Mrs. Canfield’s Cream Cake

The “Mrs. Canfield” referred to in this recipe may be Deborah Wood Canfield (1797 to 1879) who worshipped with Louisa Macculloch (1785-1863) at St. Peter’s Episcopal Church on Miller Road, just a block away from Macculloch Hall in Morristown.

The recipe does not include instructions about using a particular pan, so we used a tube pan. Tube pans, also referred to as angel food cake pans, were available in the 1800s. Interestingly, the similar Bundt pan did not exist until 1950 when it was invented by H. David Dalquist.

Because of the recipe’s limited instructions, the brandy was added to the cake batter and not used as a glaze for the cake. Mrs. Canfield’s Cream Cake, as recorded by Louisa Macculloch, produces a delicious “brandied” pound cake.

Original Recipe: Cream Cake, Mrs. Canfield

1 ¼ lb. flour

1    do   sugar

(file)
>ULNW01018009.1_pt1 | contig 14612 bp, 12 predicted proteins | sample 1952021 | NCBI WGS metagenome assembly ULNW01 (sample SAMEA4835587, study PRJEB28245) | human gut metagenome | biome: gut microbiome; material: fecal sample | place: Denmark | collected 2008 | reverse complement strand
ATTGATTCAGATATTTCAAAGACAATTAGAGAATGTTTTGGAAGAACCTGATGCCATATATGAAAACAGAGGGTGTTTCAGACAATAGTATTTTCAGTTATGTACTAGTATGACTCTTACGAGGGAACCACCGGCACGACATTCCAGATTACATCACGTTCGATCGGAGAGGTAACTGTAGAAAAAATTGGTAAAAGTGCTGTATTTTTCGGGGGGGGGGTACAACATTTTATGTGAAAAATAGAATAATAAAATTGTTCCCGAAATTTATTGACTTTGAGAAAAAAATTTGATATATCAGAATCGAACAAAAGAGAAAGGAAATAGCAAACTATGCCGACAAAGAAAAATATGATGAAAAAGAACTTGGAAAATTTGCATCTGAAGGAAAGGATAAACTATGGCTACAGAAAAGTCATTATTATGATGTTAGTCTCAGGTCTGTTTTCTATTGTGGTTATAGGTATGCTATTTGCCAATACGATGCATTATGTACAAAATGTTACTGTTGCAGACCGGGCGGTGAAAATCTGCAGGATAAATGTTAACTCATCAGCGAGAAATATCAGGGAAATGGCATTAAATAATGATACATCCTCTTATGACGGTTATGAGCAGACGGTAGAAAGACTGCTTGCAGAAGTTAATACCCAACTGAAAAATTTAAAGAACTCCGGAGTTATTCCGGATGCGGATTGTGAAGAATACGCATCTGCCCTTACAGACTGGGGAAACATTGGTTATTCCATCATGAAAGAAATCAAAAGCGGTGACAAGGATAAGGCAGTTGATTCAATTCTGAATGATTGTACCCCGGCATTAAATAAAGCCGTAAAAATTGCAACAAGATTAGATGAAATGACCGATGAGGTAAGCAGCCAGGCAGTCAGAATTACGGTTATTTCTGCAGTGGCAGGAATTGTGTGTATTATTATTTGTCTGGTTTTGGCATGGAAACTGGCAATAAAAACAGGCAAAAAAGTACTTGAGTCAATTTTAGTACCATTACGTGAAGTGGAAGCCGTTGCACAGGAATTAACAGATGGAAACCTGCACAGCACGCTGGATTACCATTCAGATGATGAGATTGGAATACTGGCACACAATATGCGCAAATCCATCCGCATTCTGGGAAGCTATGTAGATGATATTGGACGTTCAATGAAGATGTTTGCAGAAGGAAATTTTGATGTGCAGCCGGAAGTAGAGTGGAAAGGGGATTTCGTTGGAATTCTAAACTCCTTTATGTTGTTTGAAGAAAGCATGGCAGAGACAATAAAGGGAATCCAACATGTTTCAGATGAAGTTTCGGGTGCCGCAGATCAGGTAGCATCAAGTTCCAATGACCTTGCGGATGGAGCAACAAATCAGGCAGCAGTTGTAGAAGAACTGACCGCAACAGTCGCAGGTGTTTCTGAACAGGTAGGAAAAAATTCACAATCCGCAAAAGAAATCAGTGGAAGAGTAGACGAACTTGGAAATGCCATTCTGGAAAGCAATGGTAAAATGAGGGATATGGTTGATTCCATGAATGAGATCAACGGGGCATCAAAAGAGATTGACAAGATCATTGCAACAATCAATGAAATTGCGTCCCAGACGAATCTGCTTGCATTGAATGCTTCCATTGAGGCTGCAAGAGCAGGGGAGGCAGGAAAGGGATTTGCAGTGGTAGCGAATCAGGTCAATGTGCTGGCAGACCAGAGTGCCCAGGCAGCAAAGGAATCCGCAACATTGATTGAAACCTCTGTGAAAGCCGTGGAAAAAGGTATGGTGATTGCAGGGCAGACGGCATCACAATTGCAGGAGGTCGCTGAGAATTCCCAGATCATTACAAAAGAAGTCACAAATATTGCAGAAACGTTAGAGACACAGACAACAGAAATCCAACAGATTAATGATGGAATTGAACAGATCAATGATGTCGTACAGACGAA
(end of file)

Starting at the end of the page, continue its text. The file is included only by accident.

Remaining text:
¾   do butter

6 eggs

1 tea cup thick cream

1 glass brandy


Adapted Recipe: Cream Cake, Mrs. Canfield

4 ½ cups flour

2 ¾ cups sugar

3 sticks of butter, softened

6 eggs

1 cup of heavy cream

4 tablespoons of cognac or brandy

Preheat oven to 325 degrees. Cream butter and sugar until fluffy. Add eggs, one at a time and let mixer run between each egg to combine. Add cognac. Sift flour. Add flour alternately with heavy cream.

Pour batter into greased tube pan. Bake for 80-90 minutes or until inserted toothpick comes out clean. Let cool.

Optional: sprinkle with powdered sugar and serve.


To learn more about the history of different types of cake pans:,History%20Notes,cake%20pans%20that%20were%20emerging.



A round cream cake with a hole in its center sprinkled with powdered sugar set on a round glass platter.

Topic: Munchie Monday
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Mrs. Canfield’s Cream Cake Photo Gallery

Two slices of cream cake resting one on the other are on a white dish with light green trim.